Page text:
What are Prenuptial Agreements, Really?

If you plan on getting married in the near future, the thought of a prenuptial agreement has probably crossed your mind. In fact, more and more people are getting these agreements with their fiance or spouse. But what are these agreements and how can they help you? We asked the family lawyers of MM Law for some answers to this question and others.

What is a prenup?

A prenuptial agreement, also called a prenup, is a contract of agreements and rules for the marriage and its potential end. Canadians also call prenups by other names, domestic contracts and marriage contracts. Whatever you prefer to call them, these agreements keep family lawyers busy but provide better clarity to marrying and divorcing couples.

An alternative to a prenuptial agreement is a cohabitation agreement. This is for people considering living together, but not necessarily getting married. Later, if they choose to wed, a cohabitation contract can evolve into a prenup.

According to the Family Law Act Section 52, a prenuptial agreement applies to two individuals who are already wed or plan to get married. This agreement specifies respective rights and obligations for married life, separation, annulment, divorce or death.

Issues commonly dealt with as part of a prenup include:

  • Property ownership or division
  • Obligations for financial support
  • Parenting of children
  • Other matters of spouses’ affairs

To be enforceable, a prenup must be valid under Canadian law. But these documents do not enforce custody or visitation of minor children. The document does not limit rights of possession of the marital home, either. Those are matters decided through family lawyers and in family court.

How a Prenuptial Agreement Benefits a Marriage

Prenups are a type of marriage contract made before getting married. These agreements are growing in popularity among spouses who enter into marriage with their own independent wealth, property or assets.

Although prenups are typically instruments used by celebrities or the wealthy, anyone can enter into one of these legal contracts. You simply need a good lawyer specializing in family law to write an agreement applicable to your situation and that of your soon-to-be spouse.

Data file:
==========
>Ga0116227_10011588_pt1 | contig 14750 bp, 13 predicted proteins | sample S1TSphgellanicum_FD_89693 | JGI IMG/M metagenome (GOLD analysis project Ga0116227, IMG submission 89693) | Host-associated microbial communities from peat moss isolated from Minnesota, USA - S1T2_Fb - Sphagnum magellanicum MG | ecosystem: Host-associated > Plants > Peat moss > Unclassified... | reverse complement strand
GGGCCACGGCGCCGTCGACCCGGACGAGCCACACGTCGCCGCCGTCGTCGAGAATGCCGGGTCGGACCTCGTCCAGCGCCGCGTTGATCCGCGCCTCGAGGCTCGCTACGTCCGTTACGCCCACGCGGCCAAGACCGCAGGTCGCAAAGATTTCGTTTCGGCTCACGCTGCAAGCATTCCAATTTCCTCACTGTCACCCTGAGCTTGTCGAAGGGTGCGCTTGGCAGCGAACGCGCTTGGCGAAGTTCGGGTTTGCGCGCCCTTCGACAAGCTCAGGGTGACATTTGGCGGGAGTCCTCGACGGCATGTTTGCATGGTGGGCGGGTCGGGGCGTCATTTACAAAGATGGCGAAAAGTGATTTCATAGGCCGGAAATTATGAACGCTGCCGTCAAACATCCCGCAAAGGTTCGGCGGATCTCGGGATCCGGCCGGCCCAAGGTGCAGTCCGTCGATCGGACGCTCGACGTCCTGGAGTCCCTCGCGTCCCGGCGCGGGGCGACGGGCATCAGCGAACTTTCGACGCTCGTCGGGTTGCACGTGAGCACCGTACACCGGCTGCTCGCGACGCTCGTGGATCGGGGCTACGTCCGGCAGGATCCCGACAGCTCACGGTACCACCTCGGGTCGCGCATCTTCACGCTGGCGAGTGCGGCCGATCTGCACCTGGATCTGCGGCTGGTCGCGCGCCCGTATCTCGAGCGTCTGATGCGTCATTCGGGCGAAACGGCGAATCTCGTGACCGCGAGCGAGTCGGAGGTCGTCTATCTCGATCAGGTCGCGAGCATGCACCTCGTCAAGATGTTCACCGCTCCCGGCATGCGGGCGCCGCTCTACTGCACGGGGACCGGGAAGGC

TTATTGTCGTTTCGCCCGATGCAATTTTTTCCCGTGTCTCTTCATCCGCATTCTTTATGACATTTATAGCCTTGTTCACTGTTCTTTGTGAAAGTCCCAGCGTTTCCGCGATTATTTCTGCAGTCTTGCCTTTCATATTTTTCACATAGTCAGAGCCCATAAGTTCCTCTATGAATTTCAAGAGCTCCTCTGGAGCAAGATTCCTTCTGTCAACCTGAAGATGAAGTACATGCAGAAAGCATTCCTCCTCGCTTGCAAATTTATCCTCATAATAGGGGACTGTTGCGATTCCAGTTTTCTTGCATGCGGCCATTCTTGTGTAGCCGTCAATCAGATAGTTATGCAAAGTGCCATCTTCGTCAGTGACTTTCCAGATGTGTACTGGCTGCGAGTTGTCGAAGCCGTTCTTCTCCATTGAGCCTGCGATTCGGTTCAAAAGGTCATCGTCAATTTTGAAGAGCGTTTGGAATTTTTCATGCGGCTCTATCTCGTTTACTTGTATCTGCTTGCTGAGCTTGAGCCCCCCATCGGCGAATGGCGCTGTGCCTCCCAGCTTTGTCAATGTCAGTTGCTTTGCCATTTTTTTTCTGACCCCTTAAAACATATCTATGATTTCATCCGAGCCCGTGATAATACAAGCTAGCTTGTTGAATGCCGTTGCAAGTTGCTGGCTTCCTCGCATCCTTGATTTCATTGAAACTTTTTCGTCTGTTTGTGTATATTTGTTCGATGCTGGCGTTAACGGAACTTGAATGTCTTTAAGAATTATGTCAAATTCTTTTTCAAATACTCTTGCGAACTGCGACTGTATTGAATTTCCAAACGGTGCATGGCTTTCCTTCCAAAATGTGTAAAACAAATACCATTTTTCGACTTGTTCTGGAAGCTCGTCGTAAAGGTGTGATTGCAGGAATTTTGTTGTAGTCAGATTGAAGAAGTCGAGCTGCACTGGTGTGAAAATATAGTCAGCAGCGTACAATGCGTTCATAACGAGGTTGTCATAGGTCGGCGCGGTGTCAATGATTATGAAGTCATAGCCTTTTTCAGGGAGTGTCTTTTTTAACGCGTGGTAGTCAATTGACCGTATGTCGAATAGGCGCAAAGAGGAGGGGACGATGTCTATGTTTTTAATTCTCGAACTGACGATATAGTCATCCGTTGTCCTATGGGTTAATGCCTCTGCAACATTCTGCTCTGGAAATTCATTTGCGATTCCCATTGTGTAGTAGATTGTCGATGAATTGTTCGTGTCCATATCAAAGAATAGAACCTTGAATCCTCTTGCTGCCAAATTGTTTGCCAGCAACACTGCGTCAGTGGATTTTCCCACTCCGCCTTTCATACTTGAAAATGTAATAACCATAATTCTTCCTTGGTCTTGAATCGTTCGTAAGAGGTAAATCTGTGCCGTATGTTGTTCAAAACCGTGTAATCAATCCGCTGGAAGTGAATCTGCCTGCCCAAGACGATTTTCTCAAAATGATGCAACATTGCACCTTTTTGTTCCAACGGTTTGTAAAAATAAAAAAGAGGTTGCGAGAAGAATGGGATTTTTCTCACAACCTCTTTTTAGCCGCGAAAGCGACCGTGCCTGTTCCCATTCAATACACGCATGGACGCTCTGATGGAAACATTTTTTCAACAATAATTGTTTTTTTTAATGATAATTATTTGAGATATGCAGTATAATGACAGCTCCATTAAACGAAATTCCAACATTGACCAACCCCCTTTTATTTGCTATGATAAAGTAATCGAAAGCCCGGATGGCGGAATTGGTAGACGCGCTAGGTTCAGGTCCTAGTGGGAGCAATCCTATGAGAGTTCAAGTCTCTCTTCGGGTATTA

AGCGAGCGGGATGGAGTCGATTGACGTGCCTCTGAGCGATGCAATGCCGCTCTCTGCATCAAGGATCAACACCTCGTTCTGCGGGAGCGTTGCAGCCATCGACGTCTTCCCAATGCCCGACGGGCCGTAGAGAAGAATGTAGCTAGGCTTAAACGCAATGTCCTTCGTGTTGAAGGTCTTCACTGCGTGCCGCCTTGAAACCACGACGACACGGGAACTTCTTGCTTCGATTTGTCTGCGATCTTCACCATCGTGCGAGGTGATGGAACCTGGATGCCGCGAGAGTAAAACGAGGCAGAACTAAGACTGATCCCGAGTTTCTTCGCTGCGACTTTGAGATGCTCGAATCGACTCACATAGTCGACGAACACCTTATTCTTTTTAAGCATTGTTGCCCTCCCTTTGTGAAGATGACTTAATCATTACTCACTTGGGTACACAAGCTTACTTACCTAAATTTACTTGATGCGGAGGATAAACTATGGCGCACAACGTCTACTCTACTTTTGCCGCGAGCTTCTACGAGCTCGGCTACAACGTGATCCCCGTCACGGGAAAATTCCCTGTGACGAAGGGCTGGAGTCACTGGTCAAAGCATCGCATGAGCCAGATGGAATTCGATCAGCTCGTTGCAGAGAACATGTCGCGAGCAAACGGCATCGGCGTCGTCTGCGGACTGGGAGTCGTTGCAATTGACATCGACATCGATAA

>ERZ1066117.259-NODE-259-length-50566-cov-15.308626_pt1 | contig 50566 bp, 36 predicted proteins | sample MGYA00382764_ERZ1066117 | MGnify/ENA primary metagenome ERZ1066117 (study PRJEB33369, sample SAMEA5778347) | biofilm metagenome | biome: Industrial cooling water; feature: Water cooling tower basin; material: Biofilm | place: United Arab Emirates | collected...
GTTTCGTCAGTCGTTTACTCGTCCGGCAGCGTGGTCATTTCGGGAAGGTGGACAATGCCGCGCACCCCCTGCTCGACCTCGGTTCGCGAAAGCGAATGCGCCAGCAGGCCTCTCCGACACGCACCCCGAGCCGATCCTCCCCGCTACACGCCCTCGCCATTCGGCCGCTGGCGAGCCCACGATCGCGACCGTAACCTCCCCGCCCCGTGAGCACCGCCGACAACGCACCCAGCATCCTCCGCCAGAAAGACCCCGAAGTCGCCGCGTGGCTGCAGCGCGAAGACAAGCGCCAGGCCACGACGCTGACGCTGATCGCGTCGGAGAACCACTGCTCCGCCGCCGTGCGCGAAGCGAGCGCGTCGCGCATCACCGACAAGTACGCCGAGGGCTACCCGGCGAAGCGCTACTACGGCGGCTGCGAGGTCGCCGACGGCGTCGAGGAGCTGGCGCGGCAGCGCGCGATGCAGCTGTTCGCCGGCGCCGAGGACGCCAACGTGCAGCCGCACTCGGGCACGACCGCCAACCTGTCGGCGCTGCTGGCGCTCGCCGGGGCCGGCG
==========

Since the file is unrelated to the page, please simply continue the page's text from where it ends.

These agreements make life easier during separation and divorce. They also help you fairly dissolve your marriage if one of the spouses commits adultery. Because the terms of the dissolution are clearly specified before going into marriage or before those events occur, all parties are pre-informed of these actions’ legal consequences.

Through a prenup, you can protect the assets and property you have before your marriage, as well as the wealth you build after saying, “I do.”

Can a Judge Overturn a Prenuptial Agreement?

According to Section 56(4) of Canada’s Family Law Act, courts have multiple grounds for setting aside parts of a prenup or the contract in full. These grounds include:

  • Non-disclosure of substantial assets, debts or liabilities when the contract is signed
  • Failure of one of the parties to understand the document
  • According to other law of contracts

The law applies the “doctrine of unconscionability” to a domestic contract, specifically examining the circumstances in which it was executed. This means that with good cause and according to the above-listed reasons, a judge can overthrow parts or all of your prenuptial agreement.

However, you should never sign one of the documents under the belief that it may be overturned. Instead, talk to an experienced family law expert before agreeing to a marital contract. Fighting your prenup can be a costly and time-consuming process, whereas having an attorney write a sound document that protects you takes far less time.


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